Barking dogs, parts of his house collapsing, people asking for more onion dip and mojitos. That’s the kind of ambience that really sells in the creative non-fiction world.

  11. 11
    r€nato says:

    Off topic, but Dennis Miller (or, at least, his FB page handler) is a total PUSSY.

    I posted a couple of mildly scoffing comments at Miller’s “jokes” about Biden just yesterday.

    Today… I can’t comment there any longer.

  12. 12
    Omnes Omnibus says:

    @Tom Levenson: And why are we giving him the benefit of the doubt? You, sir, are too full of the milk of human kindness for your own good.

  13. 13
    sparrow says:

    …ahem… let’s go ahead and ignore that Newton became a blathering loon in his later years trying to prove the existence of God, among other things…

  14. 14
    Omnes Omnibus says:

    @sparrow: Okay.

  15. 15
    MikeJ says:

    @jlow: No, I actually finished NatC. I slogged through the first Stephenson book, and got through two chapters of the second when I asked myself why I was continuing to read something that bored me so much.

    I thought his latest book was ok until the 100+ page gunfight. When a gunfight is the dullest part of your book you’re doing something wrong.

  16. 16
    BGinCHI says:

    @MikeJ: Just read Snow Crash over and over. He’s never been better than he was there, though I liked Anathem a lot.

  17. 17
    Omnes Omnibus says:

    @BGinCHI: I liked the portrayal of Reagan in Cryptonomicon.

  18. 18
    mellowjohn says:

    since lyin’ ryan disagrees with sir isaac on government borrowing, how does he feel about gravity?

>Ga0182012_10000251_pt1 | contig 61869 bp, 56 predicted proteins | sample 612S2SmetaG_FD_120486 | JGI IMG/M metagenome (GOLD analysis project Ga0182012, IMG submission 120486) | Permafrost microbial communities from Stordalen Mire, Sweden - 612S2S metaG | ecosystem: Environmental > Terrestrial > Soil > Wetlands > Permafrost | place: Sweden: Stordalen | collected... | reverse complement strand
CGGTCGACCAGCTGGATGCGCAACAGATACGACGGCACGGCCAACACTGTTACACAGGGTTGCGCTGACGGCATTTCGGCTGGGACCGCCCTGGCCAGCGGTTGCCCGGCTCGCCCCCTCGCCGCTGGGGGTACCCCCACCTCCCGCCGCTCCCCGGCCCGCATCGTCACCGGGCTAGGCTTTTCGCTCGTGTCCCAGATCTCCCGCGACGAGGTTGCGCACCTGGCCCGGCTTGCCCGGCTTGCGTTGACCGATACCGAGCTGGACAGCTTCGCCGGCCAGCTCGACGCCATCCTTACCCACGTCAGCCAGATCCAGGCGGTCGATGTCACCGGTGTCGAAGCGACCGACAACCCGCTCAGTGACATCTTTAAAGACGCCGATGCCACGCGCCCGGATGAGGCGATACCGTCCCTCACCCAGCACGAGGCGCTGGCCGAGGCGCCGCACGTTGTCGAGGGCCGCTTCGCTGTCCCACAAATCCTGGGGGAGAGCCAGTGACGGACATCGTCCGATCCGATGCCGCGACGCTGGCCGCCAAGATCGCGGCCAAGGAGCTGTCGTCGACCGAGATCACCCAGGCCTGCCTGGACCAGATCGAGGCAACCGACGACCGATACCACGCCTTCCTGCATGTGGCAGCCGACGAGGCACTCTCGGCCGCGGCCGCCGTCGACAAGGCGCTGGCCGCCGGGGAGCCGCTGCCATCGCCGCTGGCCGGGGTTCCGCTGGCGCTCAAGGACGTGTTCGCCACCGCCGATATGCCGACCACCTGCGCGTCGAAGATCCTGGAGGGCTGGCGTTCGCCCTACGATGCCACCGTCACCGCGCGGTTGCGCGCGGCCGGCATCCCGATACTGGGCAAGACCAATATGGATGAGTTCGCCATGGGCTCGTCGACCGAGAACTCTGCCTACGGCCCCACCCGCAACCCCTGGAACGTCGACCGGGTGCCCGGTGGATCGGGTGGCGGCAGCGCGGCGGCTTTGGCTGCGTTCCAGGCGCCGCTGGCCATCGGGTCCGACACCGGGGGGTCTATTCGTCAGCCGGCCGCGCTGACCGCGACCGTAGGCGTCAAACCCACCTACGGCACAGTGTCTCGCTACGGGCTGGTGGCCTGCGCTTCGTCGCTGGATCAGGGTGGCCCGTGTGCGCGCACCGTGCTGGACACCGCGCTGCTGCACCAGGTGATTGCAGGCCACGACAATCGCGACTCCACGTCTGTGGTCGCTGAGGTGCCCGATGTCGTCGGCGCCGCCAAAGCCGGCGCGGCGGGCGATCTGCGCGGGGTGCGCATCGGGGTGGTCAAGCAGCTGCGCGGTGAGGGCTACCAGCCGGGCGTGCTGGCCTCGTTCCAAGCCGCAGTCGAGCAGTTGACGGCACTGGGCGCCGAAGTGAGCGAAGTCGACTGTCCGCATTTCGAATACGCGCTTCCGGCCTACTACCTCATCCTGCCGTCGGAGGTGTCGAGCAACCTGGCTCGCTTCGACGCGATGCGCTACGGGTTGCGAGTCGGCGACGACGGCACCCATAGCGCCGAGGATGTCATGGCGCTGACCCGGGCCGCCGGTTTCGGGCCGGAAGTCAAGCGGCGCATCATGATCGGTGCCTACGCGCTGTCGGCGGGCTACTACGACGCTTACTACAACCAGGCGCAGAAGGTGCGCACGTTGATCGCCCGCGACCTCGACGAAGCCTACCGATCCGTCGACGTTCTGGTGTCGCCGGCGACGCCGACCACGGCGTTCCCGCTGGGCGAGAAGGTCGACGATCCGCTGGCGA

19. 19
    👽 Martin says:

    You can’t spend, tax, regulate and borrow your way to prosperity.

    What does that leave? Bartering blowjobs for gold pieces?

  20. 20
    Omnes Omnibus says:

    @mellowjohn: Gravity? This is how he feels about gravity.

  21. 21
    MikeJ says:

    @BGinCHI:

    though I liked Anathem a lot.

    I thought I was the only person who liked that book. I’ve seen many of his fans online say they hated it, but I thought it was one of his better efforts.

    Snow Crash came out at the perfect time for that book. I haven’t reread it in a while, but I wonder if it would have the same impact it did on the 25 year old working at AOL.

  22. 22
    jlow says:

    @MikeJ: To each is own. I enjoyed BT start to finish.

  23. 23
    Bruce S says:

    @Tom Levenson:

    Either way he’s willfully ignoring a fundamental aspect of investment – which is a public necessity as well as private – much less demonstrating a grasp of monetary policy.

  24. 24
    geg6 says:

    Heh.

    I heart you, Tom Levenson.

  25. 25
    Micheline says:

    I am so discouraged about this election right now. I can’t believe that one debate can change a presidential race. I mean I don’t understand.

  26. 26
    DFH no.6 says:

    Very good article by Matt Taibbi (yeah, I know) in the Rolling Stone two issues ago about Romney at Bain where the main point was that massive debt-leveraging of companies was the primary method Bain – and thus Romney – made all those hundreds of millions of $$.

    Without huge borrowing — to the tune of billions of $$ — Bain could not have operated, and Romney would be just a small-time millionaire (mostly by virtue of being born on 3rd base).

    Essentially, the way that Romney and Bain made sure it always worked out for them was to have only a small direct investment in any of the companies they saddled with debt (so those companies were on the hook for re-payment, not Bain) and then charged millions in “management fees” those companies had to pay Bain (getting the companies upper management to go along with the scheme by giving them tidy bonuses).

    In many cases not much different from a Mafia “bust out”.